Word Of the Week #11: Recognition

April 20, 2009 by  

Recognition: acceptance of an individual as being entitled to consideration or attention.

How many times have you entered a business and are not acknowledged? It happens too many times. Do you want to know what I think? I don’t need to pay for abuse!

Ultimate Recognition

Ultimate Recognition

If you want to be memorable and develop a long lasting relationships, you need to recognize and pay attention to the people you come in contact with. I suggest you determine how many seconds it should take to recognize your customers, guests, members and clients. Secondly, you need to talk about it with your staff so they understand the importance of recognition.

My book is titled, “The Fun-Damental Secrets of Service: How to have fun and make your customers feel good about spending their money.” I believe that if you make people feel good about doing business with you they will come back, spend more money and spread the word.

This week focus your attention on the people that you come in contact with and recognize them immediately! Watch the response that you get from them and how it makes them feel.

Reader Responses

“You are right on. I can remember when I was a Junior Manager, this would happen to me. I would think, “Hey, here I am, I am not invisible.” I would be exploding on the inside with thoughts, ideas, information and just because I was not in the business for several years, didn’t mean I didn’t have great ideas. Now that I am the “Senior” Manager and have been in the business now for 35 years, I have made sure I do not do this to younger managers. My problem now is that I build the Junior Managers up so much, they think they are better than they are, Ha. LOL. Oh well, the price we pay sometimes.” — Don Vance

“WOW back to you………..Raise the Bar — How exciting are your dreams? Most people don’t aim too high and miss—-they aim too low and hit! Horse sense is what keeps horses from betting on what people will do.” — John Beck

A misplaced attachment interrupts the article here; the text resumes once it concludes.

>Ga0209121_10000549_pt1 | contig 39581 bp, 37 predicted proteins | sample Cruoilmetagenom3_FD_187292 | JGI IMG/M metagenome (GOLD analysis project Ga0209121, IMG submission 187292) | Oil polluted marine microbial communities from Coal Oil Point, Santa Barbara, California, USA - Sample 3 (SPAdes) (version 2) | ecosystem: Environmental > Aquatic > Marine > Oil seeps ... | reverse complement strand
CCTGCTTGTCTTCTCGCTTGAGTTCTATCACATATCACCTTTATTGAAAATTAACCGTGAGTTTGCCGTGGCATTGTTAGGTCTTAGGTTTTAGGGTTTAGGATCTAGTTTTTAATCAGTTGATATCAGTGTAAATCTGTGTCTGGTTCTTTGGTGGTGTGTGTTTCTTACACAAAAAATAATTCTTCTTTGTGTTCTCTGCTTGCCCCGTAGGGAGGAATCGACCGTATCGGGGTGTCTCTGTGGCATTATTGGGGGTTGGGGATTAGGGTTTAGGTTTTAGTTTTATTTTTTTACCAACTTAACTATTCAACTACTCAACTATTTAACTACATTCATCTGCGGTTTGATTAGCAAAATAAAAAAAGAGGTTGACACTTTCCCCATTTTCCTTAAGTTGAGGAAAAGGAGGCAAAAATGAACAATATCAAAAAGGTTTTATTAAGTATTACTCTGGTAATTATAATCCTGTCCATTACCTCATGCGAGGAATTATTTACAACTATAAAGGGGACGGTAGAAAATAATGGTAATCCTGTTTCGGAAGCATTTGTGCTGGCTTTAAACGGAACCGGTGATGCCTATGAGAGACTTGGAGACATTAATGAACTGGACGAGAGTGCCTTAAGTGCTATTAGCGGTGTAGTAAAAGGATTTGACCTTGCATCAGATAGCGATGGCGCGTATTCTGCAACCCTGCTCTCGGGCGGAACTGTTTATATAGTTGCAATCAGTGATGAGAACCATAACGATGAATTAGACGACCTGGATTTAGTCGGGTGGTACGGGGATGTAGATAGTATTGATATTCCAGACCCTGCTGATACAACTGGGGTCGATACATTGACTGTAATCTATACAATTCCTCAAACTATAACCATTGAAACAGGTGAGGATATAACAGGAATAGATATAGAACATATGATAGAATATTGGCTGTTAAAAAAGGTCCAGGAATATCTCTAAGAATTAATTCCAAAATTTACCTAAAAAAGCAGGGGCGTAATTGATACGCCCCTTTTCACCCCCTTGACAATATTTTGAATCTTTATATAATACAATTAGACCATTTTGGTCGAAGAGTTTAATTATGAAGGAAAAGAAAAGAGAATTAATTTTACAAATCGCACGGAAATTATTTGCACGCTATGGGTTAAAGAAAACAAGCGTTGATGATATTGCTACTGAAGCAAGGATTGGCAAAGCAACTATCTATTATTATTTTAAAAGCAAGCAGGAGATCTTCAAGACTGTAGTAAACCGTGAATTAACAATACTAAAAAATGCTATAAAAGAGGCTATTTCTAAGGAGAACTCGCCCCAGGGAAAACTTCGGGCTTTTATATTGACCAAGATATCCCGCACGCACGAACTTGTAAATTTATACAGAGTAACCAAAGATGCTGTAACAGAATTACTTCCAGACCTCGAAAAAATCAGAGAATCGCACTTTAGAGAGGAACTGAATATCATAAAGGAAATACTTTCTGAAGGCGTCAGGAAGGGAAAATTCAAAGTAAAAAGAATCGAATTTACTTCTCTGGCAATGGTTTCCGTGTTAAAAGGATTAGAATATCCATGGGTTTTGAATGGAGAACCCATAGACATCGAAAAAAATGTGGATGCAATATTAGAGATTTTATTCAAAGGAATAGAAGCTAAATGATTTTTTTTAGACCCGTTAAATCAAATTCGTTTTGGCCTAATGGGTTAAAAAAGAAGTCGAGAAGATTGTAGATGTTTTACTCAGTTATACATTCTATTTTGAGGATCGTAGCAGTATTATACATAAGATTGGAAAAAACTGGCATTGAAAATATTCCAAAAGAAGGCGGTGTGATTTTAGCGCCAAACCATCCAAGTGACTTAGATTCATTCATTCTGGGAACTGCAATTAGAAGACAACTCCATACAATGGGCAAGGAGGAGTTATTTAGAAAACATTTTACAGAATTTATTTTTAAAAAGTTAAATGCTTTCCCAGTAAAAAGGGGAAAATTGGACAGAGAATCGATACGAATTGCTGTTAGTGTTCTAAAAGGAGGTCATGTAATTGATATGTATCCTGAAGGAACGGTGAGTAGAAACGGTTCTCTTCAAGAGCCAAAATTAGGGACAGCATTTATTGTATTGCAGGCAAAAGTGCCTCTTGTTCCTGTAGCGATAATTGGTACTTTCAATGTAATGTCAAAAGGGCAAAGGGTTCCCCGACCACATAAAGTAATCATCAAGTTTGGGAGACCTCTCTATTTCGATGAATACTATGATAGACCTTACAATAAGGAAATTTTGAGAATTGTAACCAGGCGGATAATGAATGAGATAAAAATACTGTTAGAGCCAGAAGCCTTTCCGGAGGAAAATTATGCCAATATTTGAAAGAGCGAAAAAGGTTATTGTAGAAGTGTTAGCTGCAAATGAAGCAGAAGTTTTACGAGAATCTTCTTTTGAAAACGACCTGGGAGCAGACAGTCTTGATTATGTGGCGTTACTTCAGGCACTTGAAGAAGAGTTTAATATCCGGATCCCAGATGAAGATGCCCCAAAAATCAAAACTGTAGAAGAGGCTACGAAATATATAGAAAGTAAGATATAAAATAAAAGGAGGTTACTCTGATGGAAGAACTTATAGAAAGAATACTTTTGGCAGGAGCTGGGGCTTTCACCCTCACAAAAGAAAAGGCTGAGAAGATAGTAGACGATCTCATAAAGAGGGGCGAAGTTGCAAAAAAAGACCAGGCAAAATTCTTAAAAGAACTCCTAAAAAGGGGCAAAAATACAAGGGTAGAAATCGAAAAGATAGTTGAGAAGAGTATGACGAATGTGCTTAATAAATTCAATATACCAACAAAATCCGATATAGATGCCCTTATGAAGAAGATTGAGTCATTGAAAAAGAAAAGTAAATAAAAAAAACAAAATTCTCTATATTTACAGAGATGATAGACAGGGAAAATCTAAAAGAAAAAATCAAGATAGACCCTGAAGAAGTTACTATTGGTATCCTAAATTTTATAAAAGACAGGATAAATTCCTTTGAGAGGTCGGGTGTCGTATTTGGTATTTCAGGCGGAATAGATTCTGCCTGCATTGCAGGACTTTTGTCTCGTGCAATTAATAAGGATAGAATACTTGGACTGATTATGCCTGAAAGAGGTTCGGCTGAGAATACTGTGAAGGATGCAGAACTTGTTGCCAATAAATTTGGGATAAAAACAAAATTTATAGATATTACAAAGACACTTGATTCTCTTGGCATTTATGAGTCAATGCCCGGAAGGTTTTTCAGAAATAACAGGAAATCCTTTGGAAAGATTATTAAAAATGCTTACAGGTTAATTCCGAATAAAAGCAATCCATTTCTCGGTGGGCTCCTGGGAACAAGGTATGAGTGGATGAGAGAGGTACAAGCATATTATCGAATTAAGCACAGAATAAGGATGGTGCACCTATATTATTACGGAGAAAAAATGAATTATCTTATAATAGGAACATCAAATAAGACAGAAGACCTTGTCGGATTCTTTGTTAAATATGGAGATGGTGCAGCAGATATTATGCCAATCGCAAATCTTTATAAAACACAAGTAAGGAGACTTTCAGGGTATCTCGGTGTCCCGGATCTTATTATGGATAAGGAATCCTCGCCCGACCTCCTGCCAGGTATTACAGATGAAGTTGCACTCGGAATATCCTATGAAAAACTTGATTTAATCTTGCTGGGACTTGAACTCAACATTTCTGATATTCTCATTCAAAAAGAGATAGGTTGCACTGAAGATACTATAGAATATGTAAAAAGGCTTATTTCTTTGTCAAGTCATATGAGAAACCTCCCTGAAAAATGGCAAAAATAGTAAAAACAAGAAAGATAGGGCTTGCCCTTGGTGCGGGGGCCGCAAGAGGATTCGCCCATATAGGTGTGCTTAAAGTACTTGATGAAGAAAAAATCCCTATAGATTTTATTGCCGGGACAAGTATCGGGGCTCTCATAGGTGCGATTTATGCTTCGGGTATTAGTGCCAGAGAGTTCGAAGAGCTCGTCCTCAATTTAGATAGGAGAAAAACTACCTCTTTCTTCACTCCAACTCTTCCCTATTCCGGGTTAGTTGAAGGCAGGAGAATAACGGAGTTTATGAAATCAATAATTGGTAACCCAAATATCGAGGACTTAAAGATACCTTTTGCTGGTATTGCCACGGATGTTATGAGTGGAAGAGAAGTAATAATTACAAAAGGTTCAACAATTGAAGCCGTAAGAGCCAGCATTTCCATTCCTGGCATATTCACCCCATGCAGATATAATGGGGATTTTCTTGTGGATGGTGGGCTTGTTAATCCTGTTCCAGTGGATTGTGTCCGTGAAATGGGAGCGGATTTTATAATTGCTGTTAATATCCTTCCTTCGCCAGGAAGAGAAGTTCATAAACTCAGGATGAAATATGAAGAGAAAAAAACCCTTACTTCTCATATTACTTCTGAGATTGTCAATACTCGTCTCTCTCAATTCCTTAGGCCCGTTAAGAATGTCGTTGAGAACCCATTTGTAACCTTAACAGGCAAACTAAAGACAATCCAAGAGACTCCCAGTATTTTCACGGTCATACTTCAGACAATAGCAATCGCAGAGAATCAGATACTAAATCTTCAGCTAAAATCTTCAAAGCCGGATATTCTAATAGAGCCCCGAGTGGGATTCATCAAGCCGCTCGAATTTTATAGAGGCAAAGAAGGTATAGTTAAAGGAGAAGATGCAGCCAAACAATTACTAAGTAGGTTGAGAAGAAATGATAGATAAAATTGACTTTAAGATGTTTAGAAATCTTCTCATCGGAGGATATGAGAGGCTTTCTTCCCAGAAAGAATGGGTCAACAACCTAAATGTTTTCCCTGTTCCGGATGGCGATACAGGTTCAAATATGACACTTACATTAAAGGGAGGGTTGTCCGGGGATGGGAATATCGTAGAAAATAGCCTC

“When I worked at Central Institute for the Deaf (CID), we would always invite anyone who gave at least $1,000 a year, to the Institute for the Graduation ceremonies. On graduation day, the kids who were graduating -(Which meant being mainstreamed because their speech and their lipreading skills were so good that they could handle being with normal hearing children in their home school districts. Graduation was based on this skill, not on age or completion of certain grades. Sometimes the graduates were as young as 5 or as old as 15.) – the kids who were graduating would each give a personal speech. It was always a very moving experience. Also graduating would be the newest audiologists and the newest teachers who were getting their Masters degrees from Washington University. CID is the Speech and Hearing Department of Washington University. Anyway, on this one particular graduation day, a family who was considering giving a sizeable donation to the Institute ($500,000) was present for the festivities and had the attention of all the big wigs. Another contributor, a 92-year-old lady that no one really knew much about, was also planning on attending. I (not being a big wig) was assigned to help her because of her age etc., although she had driven herself there and really didn’t need anyone’s help. In the process of talking to this woman, I learned that she was one of the very first teachers at CID over 75 years prior. What a thrill that was for me! I introduced her to the President of the Board, the Director of the Institute, and all the very newest teachers. She had a great time that day. A few weeks later, her lawyer called us and told us she had been considering making a significant contribution to CID and after her recent visit, decided to firm up the details. That gift was one million dollars! I couldn’t believe it. I called to personally thank her and reminded her of who I was. She said she remembered me and went on to tell me that “it is not often that you go to a place as a complete stranger and leave that place feeling like a very important person and when you are old, you don’t have too many days where you feel important at all. It was one of life’s greatest lessons to me and if I ever get around to doing a Signposts of My Life Album, it will be recorded there. Every day in this business of album-making and helping families preserve their photos and their stories, we meet very special people. From the outside they may look pretty ordinary. We might even make judgements about their ability or inability to be consultants or their ability or inability to make purchases. But the truth of the matter is, we never really know what another person is capable of. People need to feel good; they need to feel important. There is so much pain in people’s lives that is often not visible. Let us be the first maybe, to lift them up and brighten their day. Let us help them to feel good about doing business with us. Let us help them to feel important, that they are valuable.” — Deborah Timko